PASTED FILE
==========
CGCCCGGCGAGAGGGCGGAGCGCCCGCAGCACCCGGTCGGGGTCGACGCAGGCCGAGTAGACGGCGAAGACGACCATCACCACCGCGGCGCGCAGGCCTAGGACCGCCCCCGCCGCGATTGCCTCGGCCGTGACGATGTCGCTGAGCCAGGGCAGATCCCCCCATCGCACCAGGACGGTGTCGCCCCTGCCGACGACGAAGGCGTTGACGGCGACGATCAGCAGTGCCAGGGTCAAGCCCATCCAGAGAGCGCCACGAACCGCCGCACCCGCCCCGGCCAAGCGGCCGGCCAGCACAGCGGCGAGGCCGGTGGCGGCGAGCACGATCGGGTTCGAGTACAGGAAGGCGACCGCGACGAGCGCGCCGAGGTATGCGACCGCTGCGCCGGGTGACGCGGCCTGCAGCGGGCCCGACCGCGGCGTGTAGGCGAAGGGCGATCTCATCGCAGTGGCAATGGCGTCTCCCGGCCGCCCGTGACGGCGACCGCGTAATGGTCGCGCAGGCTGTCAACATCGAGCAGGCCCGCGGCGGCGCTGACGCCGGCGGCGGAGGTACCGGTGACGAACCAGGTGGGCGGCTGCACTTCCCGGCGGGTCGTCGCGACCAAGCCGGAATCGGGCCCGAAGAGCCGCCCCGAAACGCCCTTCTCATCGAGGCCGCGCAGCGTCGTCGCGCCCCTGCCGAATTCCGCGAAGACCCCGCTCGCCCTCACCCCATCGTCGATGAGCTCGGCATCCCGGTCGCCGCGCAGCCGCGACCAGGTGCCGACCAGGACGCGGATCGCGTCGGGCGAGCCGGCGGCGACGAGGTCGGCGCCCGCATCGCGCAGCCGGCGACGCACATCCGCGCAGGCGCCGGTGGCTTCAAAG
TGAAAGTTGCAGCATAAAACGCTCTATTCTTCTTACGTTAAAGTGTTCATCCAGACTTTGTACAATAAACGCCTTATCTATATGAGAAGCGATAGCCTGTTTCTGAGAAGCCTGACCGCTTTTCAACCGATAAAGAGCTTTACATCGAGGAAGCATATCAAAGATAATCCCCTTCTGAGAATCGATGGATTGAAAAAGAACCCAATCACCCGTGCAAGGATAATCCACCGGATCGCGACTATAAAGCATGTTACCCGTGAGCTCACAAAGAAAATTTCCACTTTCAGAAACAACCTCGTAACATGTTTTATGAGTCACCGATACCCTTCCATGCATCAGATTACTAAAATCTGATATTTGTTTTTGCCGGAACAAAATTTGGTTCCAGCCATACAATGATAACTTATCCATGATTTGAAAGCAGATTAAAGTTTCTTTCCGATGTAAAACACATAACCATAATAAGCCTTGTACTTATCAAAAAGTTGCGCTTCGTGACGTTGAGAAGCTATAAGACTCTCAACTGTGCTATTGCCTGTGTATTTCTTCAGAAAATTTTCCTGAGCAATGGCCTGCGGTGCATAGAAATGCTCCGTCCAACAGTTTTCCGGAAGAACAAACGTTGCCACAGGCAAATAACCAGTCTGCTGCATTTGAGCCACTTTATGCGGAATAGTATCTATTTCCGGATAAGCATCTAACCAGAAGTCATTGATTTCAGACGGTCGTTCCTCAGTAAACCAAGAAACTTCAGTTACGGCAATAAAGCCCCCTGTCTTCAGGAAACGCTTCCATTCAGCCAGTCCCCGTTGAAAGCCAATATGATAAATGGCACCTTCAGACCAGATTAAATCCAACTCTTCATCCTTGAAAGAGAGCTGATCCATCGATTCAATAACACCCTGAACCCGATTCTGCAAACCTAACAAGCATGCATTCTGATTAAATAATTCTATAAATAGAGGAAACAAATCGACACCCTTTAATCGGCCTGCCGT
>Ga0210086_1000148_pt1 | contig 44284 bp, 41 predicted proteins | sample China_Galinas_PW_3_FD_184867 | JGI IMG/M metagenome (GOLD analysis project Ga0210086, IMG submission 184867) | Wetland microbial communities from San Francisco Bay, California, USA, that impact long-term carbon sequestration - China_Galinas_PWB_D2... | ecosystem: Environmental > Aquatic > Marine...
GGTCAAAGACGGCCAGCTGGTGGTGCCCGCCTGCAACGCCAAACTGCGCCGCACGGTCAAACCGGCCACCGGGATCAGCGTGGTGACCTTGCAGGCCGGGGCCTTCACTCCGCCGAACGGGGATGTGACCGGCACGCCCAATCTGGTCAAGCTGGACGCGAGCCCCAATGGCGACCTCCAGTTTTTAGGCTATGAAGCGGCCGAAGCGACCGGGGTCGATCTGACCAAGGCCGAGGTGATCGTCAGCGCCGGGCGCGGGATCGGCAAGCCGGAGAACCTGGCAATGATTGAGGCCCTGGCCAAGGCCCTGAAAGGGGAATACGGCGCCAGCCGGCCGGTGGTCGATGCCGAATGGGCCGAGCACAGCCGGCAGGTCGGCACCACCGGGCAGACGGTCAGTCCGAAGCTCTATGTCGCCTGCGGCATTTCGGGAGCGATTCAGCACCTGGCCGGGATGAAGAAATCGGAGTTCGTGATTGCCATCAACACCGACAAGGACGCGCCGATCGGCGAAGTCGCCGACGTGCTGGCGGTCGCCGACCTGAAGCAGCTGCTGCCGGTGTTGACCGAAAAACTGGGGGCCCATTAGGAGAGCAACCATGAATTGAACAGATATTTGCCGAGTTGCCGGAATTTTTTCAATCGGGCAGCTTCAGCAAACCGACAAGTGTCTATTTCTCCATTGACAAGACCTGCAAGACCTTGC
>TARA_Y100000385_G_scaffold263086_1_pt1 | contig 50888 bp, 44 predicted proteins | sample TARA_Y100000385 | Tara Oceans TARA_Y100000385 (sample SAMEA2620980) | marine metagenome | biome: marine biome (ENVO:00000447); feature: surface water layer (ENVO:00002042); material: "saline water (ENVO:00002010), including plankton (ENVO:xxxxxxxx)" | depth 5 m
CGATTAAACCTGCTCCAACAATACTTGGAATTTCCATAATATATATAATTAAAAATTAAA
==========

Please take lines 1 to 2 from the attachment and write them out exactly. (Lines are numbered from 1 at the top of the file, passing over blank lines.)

CGCCCGGCGAGAGGGCGGAGCGCCCGCAGCACCCGGTCGGGGTCGACGCAGGCCGAGTAGACGGCGAAGACGACCATCACCACCGCGGCGCGCAGGCCTAGGACCGCCCCCGCCGCGATTGCCTCGGCCGTGACGATGTCGCTGAGCCAGGGCAGATCCCCCCATCGCACCAGGACGGTGTCGCCCCTGCCGACGACGAAGGCGTTGACGGCGACGATCAGCAGTGCCAGGGTCAAGCCCATCCAGAGAGCGCCACGAACCGCCGCACCCGCCCCGGCCAAGCGGCCGGCCAGCACAGCGGCGAGGCCGGTGGCGGCGAGCACGATCGGGTTCGAGTACAGGAAGGCGACCGCGACGAGCGCGCCGAGGTATGCGACCGCTGCGCCGGGTGACGCGGCCTGCAGCGGGCCCGACCGCGGCGTGTAGGCGAAGGGCGATCTCATCGCAGTGGCAATGGCGTCTCCCGGCCGCCCGTGACGGCGACCGCGTAATGGTCGCGCAGGCTGTCAACATCGAGCAGGCCCGCGGCGGCGCTGACGCCGGCGGCGGAGGTACCGGTGACGAACCAGGTGGGCGGCTGCACTTCCCGGCGGGTCGTCGCGACCAAGCCGGAATCGGGCCCGAAGAGCCGCCCCGAAACGCCCTTCTCATCGAGGCCGCGCAGCGTCGTCGCGCCCCTGCCGAATTCCGCGAAGACCCCGCTCGCCCTCACCCCATCGTCGATGAGCTCGGCATCCCGGTCGCCGCGCAGCCGCGACCAGGTGCCGACCAGGACGCGGATCGCGTCGGGCGAGCCGGCGGCGACGAGGTCGGCGCCCGCATCGCGCAGCCGGCGACGCACATCCGCGCAGGCGCCGGTGGCTTCAAAG
TGAAAGTTGCAGCATAAAACGCTCTATTCTTCTTACGTTAAAGTGTTCATCCAGACTTTGTACAATAAACGCCTTATCTATATGAGAAGCGATAGCCTGTTTCTGAGAAGCCTGACCGCTTTTCAACCGATAAAGAGCTTTACATCGAGGAAGCATATCAAAGATAATCCCCTTCTGAGAATCGATGGATTGAAAAAGAACCCAATCACCCGTGCAAGGATAATCCACCGGATCGCGACTATAAAGCATGTTACCCGTGAGCTCACAAAGAAAATTTCCACTTTCAGAAACAACCTCGTAACATGTTTTATGAGTCACCGATACCCTTCCATGCATCAGATTACTAAAATCTGATATTTGTTTTTGCCGGAACAAAATTTGGTTCCAGCCATACAATGATAACTTATCCATGATTTGAAAGCAGATTAAAGTTTCTTTCCGATGTAAAACACATAACCATAATAAGCCTTGTACTTATCAAAAAGTTGCGCTTCGTGACGTTGAGAAGCTATAAGACTCTCAACTGTGCTATTGCCTGTGTATTTCTTCAGAAAATTTTCCTGAGCAATGGCCTGCGGTGCATAGAAATGCTCCGTCCAACAGTTTTCCGGAAGAACAAACGTTGCCACAGGCAAATAACCAGTCTGCTGCATTTGAGCCACTTTATGCGGAATAGTATCTATTTCCGGATAAGCATCTAACCAGAAGTCATTGATTTCAGACGGTCGTTCCTCAGTAAACCAAGAAACTTCAGTTACGGCAATAAAGCCCCCTGTCTTCAGGAAACGCTTCCATTCAGCCAGTCCCCGTTGAAAGCCAATATGATAAATGGCACCTTCAGACCAGATTAAATCCAACTCTTCATCCTTGAAAGAGAGCTGATCCATCGATTCAATAACACCCTGAACCCGATTCTGCAAACCTAACAAGCATGCATTCTGATTAAATAATTCTATAAATAGAGGAAACAAATCGACACCCTTTAATCGGCCTGCCGT